MRR's Action Movie Month - "Rambo" Review

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John Rambo has reserved himself to a simple and secluded life. The Vietnam Veteran spends his time capturing snakes and chauffeuring locals in his old boat. A group of Christian human rights missionaries rent Rambo's boat to travel up the Burma river. But when a slew of Burmese army men and their Major Pa Tee Tint attack the village they are visiting, Rambo joins a group of mercenaries to save them.
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MRR's Action Movie Month - "Rambo" Review

-- Rating: R (strong graphic bloody violence, grisly images, sexual assault, language)
Length: 92 minutes
Release Date: January 25, 2008
Directed by: Sylvester Stallone
Genre: Action/Thriller/War

The character John Rambo (Sylvester Stallone) first appeared in 1982 in "First Blood," an action thriller with the heart of a wounded soldier at its core. It stood out from other violent movies at the time because the violence was not mindless. There was an actual plot and a reason why people had to die. Like that first movie, "Rambo" has a strong story that explains the violence, even as it gets grisly and increasingly bloody in the scenes leading up to the final frames. It is an explosive action film with heart, a great plot, and even an occasional laugh.

In "Rambo," Sylvester Stallone steps into Rambo's combat boots for a fourth time, nearly twenty years after "Rambo III" hit theaters. This time, Rambo is in Thailand trying to lead an anonymous and quiet life as a snake catcher. However, he still has quite the reputation, and a group of missionaries led by Sarah (Julie Benz) soon approaches him to escort them up the river to nearby Burma. Rambo resists at first because Burma is full of war and conflict, two things he wants to avoid because they remind him of his days in Vietnam. He is still scarred by everything that happened to him there and does not want to revisit those memories.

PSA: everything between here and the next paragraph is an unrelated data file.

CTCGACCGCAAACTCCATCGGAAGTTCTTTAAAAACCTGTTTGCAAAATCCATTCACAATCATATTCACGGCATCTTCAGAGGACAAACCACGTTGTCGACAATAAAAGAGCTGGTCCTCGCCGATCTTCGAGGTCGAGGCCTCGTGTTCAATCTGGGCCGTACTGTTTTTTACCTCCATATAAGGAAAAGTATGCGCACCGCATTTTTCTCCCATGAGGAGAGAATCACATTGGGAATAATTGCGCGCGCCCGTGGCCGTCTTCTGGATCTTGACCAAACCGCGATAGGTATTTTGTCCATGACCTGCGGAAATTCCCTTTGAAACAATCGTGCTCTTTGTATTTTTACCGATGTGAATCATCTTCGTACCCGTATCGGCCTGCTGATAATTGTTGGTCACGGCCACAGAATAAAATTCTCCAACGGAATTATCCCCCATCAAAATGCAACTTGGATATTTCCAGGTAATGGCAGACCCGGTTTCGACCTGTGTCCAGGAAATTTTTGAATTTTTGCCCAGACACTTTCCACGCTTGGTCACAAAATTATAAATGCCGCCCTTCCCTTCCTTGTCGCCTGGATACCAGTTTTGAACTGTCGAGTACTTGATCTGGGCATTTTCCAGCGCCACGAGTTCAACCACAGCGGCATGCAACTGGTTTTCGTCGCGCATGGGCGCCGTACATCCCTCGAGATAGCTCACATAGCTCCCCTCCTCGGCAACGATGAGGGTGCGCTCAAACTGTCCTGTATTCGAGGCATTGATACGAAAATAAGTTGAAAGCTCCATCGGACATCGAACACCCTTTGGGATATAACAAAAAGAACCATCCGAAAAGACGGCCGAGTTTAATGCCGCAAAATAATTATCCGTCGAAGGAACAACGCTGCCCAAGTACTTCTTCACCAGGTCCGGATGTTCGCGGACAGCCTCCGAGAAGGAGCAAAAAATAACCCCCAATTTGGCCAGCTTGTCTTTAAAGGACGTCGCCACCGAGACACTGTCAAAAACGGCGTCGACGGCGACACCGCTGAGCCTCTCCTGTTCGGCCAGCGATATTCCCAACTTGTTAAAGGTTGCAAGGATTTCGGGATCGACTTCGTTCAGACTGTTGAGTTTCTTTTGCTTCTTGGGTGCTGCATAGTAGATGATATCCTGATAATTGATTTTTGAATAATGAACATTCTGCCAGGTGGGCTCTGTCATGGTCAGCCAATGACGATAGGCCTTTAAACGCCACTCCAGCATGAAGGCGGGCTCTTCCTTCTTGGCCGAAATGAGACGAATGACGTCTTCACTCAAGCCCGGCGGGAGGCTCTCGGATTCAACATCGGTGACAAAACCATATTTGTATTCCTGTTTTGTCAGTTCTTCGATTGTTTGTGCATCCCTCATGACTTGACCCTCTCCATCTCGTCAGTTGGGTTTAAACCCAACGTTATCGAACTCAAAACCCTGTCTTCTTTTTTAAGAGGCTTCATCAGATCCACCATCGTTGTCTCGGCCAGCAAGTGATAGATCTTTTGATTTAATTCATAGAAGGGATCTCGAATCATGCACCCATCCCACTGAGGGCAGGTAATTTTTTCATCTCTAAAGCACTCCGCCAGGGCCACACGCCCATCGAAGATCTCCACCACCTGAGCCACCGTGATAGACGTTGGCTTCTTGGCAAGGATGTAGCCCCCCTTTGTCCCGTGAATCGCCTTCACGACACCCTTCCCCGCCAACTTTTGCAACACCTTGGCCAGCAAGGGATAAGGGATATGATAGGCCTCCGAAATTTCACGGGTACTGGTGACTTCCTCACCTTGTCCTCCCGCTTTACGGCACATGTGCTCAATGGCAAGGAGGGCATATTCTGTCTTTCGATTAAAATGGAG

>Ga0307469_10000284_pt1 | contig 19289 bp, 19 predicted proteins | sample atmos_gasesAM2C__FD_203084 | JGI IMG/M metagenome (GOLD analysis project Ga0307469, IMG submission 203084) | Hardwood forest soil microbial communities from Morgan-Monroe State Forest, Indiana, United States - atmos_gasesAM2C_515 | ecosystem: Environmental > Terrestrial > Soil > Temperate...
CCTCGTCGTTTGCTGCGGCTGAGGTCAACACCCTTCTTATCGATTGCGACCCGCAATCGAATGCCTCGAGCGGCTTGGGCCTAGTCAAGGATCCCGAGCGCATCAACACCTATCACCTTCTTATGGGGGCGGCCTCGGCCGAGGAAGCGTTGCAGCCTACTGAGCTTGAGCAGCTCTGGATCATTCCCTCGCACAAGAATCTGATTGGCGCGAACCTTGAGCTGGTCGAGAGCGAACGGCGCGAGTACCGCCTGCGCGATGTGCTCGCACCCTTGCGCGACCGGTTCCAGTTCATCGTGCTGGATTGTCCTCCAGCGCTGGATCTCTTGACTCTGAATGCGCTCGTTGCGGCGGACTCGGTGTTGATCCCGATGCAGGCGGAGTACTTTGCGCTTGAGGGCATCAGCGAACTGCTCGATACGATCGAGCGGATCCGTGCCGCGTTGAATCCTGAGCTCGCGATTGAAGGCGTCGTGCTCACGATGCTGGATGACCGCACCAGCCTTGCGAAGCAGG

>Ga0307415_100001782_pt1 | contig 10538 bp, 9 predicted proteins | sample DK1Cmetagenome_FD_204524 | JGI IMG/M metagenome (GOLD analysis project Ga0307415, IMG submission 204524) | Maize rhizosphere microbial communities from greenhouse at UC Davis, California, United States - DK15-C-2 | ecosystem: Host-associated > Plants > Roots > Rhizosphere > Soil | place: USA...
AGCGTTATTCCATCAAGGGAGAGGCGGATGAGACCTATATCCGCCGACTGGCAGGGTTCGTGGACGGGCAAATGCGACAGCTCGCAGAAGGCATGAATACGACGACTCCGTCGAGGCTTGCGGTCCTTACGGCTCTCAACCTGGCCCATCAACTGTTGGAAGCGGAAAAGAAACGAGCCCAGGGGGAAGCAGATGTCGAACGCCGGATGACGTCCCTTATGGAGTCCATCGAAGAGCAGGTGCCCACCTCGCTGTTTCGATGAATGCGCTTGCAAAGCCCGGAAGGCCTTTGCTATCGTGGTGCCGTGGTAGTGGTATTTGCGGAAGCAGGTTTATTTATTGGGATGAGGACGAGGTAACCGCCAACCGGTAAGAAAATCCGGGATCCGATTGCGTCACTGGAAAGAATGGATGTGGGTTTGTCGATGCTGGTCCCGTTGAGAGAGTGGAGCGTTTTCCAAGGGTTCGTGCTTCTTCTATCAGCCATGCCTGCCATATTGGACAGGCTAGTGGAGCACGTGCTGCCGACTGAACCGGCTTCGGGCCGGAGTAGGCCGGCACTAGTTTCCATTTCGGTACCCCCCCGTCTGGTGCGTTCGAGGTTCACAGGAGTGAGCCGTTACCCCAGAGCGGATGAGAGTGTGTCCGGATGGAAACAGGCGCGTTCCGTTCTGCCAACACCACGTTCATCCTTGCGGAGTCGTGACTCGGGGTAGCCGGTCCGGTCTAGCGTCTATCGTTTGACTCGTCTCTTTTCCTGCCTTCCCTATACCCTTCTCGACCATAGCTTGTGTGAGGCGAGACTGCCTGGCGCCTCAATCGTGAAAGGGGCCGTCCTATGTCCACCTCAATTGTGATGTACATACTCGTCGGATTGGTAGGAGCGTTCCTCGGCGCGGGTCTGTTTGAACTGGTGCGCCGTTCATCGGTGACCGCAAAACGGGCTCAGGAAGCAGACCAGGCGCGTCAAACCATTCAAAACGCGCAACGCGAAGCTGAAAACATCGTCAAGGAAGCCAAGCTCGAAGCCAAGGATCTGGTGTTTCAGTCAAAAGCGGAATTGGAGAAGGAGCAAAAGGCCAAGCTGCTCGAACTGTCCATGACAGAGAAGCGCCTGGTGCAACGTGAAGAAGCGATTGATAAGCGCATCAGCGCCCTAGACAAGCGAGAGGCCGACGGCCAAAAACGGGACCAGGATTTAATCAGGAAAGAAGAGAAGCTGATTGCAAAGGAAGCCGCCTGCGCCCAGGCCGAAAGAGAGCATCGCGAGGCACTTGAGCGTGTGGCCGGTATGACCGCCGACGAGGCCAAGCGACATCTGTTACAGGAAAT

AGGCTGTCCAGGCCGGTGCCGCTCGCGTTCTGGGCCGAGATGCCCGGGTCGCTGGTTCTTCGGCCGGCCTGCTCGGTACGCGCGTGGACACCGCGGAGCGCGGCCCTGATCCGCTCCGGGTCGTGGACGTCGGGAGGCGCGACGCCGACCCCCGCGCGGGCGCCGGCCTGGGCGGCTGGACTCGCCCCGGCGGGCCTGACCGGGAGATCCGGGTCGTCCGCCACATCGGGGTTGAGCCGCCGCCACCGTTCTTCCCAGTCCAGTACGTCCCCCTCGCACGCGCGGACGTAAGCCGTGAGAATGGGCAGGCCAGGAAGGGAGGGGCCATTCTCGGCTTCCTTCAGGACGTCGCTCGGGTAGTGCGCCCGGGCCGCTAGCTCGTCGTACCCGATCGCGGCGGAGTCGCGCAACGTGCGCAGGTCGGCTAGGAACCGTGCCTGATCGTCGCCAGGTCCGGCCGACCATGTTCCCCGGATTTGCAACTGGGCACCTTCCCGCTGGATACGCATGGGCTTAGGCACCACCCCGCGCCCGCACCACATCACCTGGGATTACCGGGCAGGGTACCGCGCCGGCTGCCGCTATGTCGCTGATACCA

However, Sarah is very convincing, and charms Rambo into reluctantly agreeing to escort her group down the river. Soon, a band of pirates attacks their boat, goading Rambo into bloody action to save lives. When they group reaches Burma, Rambo drops off the missionaries and thinks he's finished with them. Then he discovers that a group of Burmese soldiers took them hostage. The last thing he wants is to go into a war-torn country and fight the natives, but his conscience won't let him abandon the missionaries. Soon, he has a boat full of supplies and mercenaries and heads back up the river to try to rescue the kidnapped group. Once he arrives in Burma, the action begins in earnest, complete with land mine explosions, shot-off body parts, and lots of blood spray even before he discovers where the missionaries are held.

Fans of the first three movies in the franchise, especially those who love the first film, are sure to enjoy "Rambo." "First Blood" was violent and edgy for its time, showing the extent to which war can affect a person's mental state. The similarities between "First Blood" and "Rambo" are striking, which is good because "First Blood" is widely considered the best of the first three movies about Rambo. The action's change of location from the Pacific Northwest into Burma adds to the story because there really is serious conflict going on in that country. Audiences don't have to be experts in international affairs to follow the story, though, since the film wisely provides background information on Burma and its problems. When the plot shifts into overdrive, the battle is believable because of the political strife that is going on today in Burma.

Much as he did with "Rocky Balboa" in 2006, Stallone takes an iconic character that he made famous years ago and picks up right where he left off. He doesn't miss a beat in portraying the ex-soldier who is conflicted about being so good at doing something so bad. It's as if Stallone always intended to revisit the character and never lost touch with Rambo's damaged psyche. It also helps that even though Stallone has aged nearly thirty years since the first film in the franchise, he has stayed in great physical shape. He is completely recognizable as John Rambo both physically and emotionally, which is no easy feat at 61 years of age.

When Stallone first hinted in the press that he wanted to reboot the Rambo character, the news was greeted with derision. Many critics felt that the character was best left where he was at the end of "Rambo III." Fortunately, Stallone had some clout in Hollywood again after his success with "Rocky Balboa," so he was able to co-write and direct the "Rambo" screenplay. After the film's initial release, many of Stallone's detractors had to take back their earlier comments, as the film was clearly a triumph. The upcoming generation of action movie stars could certainly watch "Rambo" to learn a thing or two.

Rating: 4 out of 5 stars